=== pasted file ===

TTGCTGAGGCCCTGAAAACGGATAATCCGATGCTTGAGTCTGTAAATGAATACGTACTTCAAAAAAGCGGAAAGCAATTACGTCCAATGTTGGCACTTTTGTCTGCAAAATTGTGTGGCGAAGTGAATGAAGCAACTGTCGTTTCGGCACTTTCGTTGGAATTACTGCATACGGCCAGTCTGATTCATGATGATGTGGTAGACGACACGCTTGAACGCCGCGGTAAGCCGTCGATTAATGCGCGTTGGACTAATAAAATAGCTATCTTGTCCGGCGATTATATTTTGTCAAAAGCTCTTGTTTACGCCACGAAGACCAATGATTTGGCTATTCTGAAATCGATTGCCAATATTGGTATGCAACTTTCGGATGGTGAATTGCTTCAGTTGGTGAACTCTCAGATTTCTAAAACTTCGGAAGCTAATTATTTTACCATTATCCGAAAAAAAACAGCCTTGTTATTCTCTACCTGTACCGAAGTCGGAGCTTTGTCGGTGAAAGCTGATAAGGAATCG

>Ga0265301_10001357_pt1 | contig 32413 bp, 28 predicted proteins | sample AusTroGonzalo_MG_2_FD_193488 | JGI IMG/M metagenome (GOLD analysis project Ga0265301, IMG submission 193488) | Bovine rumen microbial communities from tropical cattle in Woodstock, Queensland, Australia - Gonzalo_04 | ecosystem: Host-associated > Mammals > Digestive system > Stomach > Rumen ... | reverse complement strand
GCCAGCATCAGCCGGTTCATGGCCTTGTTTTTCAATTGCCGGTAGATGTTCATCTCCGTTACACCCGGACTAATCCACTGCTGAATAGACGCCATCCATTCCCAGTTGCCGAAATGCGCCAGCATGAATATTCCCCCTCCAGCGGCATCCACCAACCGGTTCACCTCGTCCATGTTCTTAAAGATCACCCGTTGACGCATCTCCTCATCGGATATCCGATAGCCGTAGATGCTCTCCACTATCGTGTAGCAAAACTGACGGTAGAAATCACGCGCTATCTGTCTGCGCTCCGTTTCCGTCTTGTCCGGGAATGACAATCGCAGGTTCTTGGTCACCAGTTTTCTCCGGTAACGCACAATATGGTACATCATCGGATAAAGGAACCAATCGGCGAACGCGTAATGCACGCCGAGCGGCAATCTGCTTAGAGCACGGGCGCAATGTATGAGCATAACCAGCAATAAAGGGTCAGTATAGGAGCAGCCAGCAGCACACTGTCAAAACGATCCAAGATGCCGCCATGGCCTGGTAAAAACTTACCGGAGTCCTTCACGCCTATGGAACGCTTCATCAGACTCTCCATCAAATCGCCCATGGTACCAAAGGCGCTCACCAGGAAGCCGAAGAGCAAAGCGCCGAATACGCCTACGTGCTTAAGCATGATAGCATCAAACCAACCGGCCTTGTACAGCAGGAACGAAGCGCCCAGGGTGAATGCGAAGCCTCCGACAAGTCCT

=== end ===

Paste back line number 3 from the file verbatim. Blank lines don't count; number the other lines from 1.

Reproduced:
GCCAGCATCAGCCGGTTCATGGCCTTGTTTTTCAATTGCCGGTAGATGTTCATCTCCGTTACACCCGGACTAATCCACTGCTGAATAGACGCCATCCATTCCCAGTTGCCGAAATGCGCCAGCATGAATATTCCCCCTCCAGCGGCATCCACCAACCGGTTCACCTCGTCCATGTTCTTAAAGATCACCCGTTGACGCATCTCCTCATCGGATATCCGATAGCCGTAGATGCTCTCCACTATCGTGTAGCAAAACTGACGGTAGAAATCACGCGCTATCTGTCTGCGCTCCGTTTCCGTCTTGTCCGGGAATGACAATCGCAGGTTCTTGGTCACCAGTTTTCTCCGGTAACGCACAATATGGTACATCATCGGATAAAGGAACCAATCGGCGAACGCGTAATGCACGCCGAGCGGCAATCTGCTTAGAGCACGGGCGCAATGTATGAGCATAACCAGCAATAAAGGGTCAGTATAGGAGCAGCCAGCAGCACACTGTCAAAACGATCCAAGATGCCGCCATGGCCTGGTAAAAACTTACCGGAGTCCTTCACGCCTATGGAACGCTTCATCAGACTCTCCATCAAATCGCCCATGGTACCAAAGGCGCTCACCAGGAAGCCGAAGAGCAAAGCGCCGAATACGCCTACGTGCTTAAGCATGATAGCATCAAACCAACCGGCCTTGTACAGCAGGAACGAAGCGCCCAGGGTGAATGCGAAGCCTCCGACAAGTCCT